AS MCA Political Education Bureau head, I have reservations over the written reply given by Prime Minister Datuk Seri Abdullah Ahmad Badawi to Member of Parliament for Bukit Gelugor Karpal Singh in the Dewan Rakyat on 12 March 2009 that “Malaysia is a ‘negara Islam’.”
I welcome the prime minister’s statement that Malaysia is not a theocratic state and shall adhere to a parliamentary democratic system as enshrined in the Federal Constitution. But the reference of Malaysia as a “negara Islam” by the prime minister is wholly unnecessary, as the phrase “negara Islam” will only serve to confuse the rakyat and cause unwanted fear.
The MCA is of the position that Malaysia is nothing but a secular state. This is evidenced from the following historical accounts and the subsequent debates when the Federal Constitution was drafted:
The Alliance Memorandum submitted to the Reid Constitution Commission on 27 Sept 1956 clearly stated that “the religion of Malaya shall be Islam … and shall not imply that the state is not a secular state.”
When the Working Party, comprising the Alliance and the rulers’ representatives and the High Commissioner, met on 22 Feb 1957 to review the Reid Commission draft on the possibility of the provision on religion being misinterpreted, the Alliance and Umno chief Tunku Abdul Rahman assured the Working Party that “the whole Constitution was framed on the basis that the Federation would be a secular state.”
At the London Constitutional talks in May 1957, the Colonial Office did not object to the inclusion of an official religion after being assured by the Alliance leaders that they “had no intention of creating a Muslim theocracy and that Malaya would be a secular state.”
On behalf of the Alliance, (later Tun) Tan Siew Sin told the federal legislature that the inclusion of the official religion “… does not in any way derogate from the principle, which has always been accepted, that Malaya will be a secular state and that there would be complete freedom to practise any other religion.”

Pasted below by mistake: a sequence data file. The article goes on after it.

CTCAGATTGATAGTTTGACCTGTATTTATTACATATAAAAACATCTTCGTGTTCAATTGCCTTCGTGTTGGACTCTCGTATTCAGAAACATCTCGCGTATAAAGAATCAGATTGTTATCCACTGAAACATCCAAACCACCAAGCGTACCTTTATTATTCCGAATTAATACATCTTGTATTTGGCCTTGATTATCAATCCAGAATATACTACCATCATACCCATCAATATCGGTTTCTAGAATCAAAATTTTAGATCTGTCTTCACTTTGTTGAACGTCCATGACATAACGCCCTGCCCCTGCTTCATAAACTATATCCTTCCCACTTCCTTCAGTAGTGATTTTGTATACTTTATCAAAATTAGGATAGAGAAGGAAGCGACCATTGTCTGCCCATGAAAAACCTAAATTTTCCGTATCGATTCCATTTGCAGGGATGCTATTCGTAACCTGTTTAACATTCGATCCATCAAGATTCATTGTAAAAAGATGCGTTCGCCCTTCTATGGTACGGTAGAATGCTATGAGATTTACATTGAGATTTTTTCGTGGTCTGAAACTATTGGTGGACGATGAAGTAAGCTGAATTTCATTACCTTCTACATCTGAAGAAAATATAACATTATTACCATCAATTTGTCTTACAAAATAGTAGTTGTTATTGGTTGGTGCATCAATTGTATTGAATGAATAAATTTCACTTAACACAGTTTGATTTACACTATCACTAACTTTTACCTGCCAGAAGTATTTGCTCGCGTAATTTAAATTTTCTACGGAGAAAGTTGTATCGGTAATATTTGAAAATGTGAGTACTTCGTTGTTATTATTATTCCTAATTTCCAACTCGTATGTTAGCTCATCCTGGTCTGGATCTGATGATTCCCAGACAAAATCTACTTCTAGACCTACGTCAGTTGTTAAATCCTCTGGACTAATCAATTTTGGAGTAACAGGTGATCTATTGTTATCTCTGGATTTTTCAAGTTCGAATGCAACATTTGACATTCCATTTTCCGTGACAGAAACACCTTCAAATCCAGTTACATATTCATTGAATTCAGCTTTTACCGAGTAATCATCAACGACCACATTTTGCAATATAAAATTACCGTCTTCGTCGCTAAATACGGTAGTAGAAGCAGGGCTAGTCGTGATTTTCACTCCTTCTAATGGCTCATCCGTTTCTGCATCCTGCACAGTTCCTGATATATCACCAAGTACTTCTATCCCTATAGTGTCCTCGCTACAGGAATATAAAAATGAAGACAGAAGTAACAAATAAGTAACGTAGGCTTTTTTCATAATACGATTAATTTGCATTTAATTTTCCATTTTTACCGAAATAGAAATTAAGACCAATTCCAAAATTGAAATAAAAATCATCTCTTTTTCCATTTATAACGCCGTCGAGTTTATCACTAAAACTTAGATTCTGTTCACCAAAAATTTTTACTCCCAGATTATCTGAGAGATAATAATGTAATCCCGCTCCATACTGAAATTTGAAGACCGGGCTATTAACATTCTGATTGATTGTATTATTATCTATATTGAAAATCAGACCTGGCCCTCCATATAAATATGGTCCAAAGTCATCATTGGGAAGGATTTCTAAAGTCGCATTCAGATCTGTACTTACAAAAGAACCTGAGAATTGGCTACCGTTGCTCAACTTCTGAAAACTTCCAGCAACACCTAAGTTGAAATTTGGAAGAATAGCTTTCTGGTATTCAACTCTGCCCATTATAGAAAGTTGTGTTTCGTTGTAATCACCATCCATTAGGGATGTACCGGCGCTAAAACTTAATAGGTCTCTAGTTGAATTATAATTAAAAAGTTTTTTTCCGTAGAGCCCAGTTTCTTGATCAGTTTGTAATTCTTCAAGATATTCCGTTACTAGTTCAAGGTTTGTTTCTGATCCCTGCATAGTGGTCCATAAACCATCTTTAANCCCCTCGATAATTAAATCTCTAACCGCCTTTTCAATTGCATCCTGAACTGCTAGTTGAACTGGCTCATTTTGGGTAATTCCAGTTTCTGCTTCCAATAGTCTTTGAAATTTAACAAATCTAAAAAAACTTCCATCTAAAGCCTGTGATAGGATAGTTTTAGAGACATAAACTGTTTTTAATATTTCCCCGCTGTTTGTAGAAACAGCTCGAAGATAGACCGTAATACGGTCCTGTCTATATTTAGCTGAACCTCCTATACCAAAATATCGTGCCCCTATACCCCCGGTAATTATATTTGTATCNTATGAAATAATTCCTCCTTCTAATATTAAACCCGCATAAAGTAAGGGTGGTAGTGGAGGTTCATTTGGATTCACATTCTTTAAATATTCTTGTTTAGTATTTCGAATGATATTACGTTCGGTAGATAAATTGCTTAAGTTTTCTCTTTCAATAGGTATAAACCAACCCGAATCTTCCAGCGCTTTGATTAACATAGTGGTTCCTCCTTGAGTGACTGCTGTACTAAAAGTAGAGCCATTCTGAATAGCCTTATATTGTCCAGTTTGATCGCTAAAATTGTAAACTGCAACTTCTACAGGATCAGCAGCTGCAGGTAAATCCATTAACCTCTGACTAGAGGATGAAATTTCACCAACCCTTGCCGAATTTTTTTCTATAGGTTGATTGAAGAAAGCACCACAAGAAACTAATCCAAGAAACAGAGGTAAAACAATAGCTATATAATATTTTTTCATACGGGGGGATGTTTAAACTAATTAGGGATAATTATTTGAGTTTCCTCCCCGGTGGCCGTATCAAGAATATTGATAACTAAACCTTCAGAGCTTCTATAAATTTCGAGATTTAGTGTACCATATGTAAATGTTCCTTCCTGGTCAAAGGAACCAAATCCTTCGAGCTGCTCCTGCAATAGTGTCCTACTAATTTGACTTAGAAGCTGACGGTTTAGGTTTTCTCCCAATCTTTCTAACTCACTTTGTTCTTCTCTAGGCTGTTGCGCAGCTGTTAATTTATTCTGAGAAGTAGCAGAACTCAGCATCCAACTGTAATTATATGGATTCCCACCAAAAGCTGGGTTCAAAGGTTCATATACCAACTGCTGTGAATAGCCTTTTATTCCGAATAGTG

A year after Independence, on 1 May 1958, then Prime Minister Tunku Abdul Rahman clarified in the Legislative Council that “I would like to make it clear that this country is not an Islamic state as it is generally understood. We merely provide that Islam shall be the official religion of the state.”
The above position has received judicial recognition. Former Lord President Tun Mohamed Salleh Abas, in Che Omar bin Che Soh v Public Prosecutor (1988), stated that the term “Islam” in Article 3(1) of the Federal Constitution meant “only such acts as relate to rituals and ceremonies… the law in this country is … secular law.”
The former Lord President Tun Mohamed Suffian Hashim also wrote that Islam was made the official religion primarily for ceremonial purposes, to enable prayers to be offered in the Islamic way on official public occasions, such as the installation or birthday of the Yang di-Pertuan Agong, Independence Day and similar occasions.
Constitution law expert Prof Dr Shad Saleem Faruqi and prominent legal scholar, the late Tan Sri Professor Ahmad Ibrahim, also shared the above observations.
The MCA is of the position that the guiding principles for public administration in our beloved multiracial country shall always adhere to universal values of equality, justice, fairness, transparency, mutual respect, the rule of law, etc., which transcends all religions.
Gan Ping Sieu
MCA Spokesperson and Head of MCA Political Education Bureau